Modern Art at Toronto International Fair

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Modern Art at Toronto International Fair

Monday was the last day of Canada’s International Fair for Modern and Contemporary Art. Over four days from the 27th – 30th October the Metro Convention Centre featured art galleries from all over, representing their most prominent and upcoming artists.

 

I went to have a nose at the exhibition on the last day. Often times I feel that “modern” art is so subjective and I often wonder who classifies art as art. Nether the less, I went to see what for now is classified as modern nowadays. The art shown ranged from paintings, sculptures and interactive art and performance artists.

 

Studio 21: Sydney Blum

 

Modern And Contemporary Art

Surprisingly there were artists shown there that I wasn’t expecting to see. Damien Hirst had his series of work entitled ‘Eat the Rich Series’ represented by gallery Other Criteria. A number of prints mimicking prescription packaging. Which I found funny because it rings so true of reality. Suggesting that we need to take time for ourselves and take the pressure off and slow down. I’m not a big fan of his art. I think this the first time I’ve actually understood his work without having to read the concept behind it. Though I’m sure theres a lot more to it than that.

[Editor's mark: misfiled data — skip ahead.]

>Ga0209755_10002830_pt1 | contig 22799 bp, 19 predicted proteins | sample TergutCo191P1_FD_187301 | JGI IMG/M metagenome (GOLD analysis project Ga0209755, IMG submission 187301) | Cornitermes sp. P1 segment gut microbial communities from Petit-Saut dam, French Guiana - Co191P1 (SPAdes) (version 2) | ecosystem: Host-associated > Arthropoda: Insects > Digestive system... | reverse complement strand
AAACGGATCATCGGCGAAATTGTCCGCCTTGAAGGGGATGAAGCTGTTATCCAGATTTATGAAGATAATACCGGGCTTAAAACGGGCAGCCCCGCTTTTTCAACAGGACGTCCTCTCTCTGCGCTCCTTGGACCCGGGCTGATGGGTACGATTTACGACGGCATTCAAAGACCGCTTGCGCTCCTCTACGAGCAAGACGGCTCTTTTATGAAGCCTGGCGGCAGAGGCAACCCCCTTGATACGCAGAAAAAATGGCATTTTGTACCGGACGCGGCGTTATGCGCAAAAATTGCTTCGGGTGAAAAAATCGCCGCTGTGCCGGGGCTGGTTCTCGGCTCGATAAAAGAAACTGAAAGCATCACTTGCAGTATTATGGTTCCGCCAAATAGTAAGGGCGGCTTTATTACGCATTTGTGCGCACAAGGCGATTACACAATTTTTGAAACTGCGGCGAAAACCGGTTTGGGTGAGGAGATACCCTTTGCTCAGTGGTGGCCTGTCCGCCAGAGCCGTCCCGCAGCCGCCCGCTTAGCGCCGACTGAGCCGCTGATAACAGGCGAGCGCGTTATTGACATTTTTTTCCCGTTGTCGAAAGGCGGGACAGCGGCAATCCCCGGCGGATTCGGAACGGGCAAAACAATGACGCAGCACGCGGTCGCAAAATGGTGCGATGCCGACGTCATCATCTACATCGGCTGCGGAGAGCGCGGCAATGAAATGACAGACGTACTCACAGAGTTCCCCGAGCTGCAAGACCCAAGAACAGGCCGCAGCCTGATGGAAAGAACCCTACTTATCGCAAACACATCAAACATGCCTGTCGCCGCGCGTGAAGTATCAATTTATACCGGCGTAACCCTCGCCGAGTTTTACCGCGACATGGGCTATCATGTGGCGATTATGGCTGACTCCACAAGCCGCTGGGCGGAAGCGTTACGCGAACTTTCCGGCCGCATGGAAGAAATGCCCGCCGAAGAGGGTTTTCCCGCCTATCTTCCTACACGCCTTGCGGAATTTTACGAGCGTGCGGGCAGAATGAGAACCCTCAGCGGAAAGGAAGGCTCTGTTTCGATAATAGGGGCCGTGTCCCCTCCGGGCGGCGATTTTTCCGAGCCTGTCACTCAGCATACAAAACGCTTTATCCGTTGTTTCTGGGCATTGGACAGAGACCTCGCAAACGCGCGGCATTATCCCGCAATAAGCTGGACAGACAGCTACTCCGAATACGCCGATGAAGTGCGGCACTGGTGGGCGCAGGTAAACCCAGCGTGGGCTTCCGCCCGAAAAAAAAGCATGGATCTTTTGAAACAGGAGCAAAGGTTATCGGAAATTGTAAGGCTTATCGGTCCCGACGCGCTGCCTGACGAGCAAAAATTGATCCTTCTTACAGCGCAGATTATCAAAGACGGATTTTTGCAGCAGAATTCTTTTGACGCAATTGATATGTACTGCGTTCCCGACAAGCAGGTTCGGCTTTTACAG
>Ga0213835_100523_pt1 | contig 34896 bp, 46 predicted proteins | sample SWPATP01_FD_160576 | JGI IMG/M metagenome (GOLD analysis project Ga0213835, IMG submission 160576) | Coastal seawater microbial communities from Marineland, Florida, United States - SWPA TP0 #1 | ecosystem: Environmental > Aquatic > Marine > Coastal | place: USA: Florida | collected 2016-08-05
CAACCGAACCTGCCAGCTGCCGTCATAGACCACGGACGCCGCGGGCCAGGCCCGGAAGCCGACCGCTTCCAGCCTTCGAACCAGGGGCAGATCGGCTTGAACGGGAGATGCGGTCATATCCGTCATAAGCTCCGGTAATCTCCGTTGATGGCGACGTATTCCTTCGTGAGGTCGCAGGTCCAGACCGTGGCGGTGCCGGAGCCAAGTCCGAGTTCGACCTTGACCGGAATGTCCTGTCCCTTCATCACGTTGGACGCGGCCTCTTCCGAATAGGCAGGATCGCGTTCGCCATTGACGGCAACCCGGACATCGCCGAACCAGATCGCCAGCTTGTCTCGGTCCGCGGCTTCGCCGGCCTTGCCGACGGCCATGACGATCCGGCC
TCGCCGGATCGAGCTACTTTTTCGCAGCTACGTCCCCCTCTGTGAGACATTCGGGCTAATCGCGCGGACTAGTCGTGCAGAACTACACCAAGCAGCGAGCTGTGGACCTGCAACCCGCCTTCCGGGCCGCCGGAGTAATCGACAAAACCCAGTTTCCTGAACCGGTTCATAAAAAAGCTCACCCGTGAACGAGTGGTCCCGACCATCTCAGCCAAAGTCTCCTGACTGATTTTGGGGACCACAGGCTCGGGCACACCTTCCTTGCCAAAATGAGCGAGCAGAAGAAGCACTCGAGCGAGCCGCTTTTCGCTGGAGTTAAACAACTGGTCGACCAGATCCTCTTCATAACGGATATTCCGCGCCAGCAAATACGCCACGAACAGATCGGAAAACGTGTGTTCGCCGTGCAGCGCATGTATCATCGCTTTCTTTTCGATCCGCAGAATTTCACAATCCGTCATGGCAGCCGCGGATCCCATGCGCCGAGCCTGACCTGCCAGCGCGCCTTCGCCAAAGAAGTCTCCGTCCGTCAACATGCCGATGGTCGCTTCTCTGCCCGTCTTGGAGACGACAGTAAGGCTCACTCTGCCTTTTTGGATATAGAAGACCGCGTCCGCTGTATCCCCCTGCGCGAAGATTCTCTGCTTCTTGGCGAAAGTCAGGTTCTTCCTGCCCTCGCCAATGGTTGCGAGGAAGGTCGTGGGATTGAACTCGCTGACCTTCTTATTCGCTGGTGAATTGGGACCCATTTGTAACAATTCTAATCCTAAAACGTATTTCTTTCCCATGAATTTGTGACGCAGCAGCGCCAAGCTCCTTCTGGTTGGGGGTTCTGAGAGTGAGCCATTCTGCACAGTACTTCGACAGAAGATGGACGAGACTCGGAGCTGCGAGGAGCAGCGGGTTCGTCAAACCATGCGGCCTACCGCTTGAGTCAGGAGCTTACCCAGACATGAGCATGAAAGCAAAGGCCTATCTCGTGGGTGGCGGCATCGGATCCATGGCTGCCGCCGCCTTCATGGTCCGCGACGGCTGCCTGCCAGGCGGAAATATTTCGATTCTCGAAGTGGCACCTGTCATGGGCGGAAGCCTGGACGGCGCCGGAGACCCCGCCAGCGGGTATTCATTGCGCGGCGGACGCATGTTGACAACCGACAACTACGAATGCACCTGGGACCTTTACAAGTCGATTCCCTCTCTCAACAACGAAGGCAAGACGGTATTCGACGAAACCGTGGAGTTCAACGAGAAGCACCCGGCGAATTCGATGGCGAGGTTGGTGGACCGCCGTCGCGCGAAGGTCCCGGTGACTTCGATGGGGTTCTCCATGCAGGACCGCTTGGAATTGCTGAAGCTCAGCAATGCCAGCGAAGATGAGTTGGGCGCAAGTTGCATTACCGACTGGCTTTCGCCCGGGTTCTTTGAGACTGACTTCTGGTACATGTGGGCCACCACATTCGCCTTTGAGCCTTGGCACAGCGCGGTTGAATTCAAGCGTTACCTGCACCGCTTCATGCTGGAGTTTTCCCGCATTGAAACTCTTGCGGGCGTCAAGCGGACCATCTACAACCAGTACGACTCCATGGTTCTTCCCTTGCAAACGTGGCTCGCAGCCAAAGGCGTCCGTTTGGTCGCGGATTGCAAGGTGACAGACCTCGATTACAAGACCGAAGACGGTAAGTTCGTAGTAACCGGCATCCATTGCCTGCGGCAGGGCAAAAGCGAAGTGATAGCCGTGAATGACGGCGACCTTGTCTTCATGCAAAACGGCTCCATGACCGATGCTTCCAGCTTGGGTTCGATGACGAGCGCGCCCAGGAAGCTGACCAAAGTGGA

Other Criteria: Damien Hirst – Eat The Rich Series, 2017

Interactive Modern Art

An interactive sculpture by Graeme Patterson had everyone talking. The sculpture was set on motion sensors so when you moved around the birds would squawk and release droppings. Which was dumped below and cycled back around. A concept around the urban environment and the effects on nature.

There were performance shows over the number of days. One of which I piqued my interest after I heard shouts from over the walls. I watched the solo performance for a while. A one man show, rolling around on the floor with a couple of props. A broken chair and a broom. I didn’t get it. It felt uncomfortable. Maybe that’s what modern contemporary art is to make you feel. I didn’t like it.

Some artwork is made for grand spaces and galleries. Others you see in your home. I gravitate more towards artwork you would be able to hang in your home. Where no explanation needed. You either like it or you don’t. Artists can always give you that background ideas which hopefully make the artwork that much more appealing to you. What is art. What is modern art and what is not? It’s all in the eye of beholder I guess…

 

Laurent Lamarche

 

Jean-Francois Lauda – Untitled 46, 2016

 

ESP: Winnie Truong – Pull Up If I Pull Up, 2017

 

 

Galerie De Bellefeuille: Andre Monet – Twiggy

 

Zemack Contemporary Art: Eran Shakine – Queen

 

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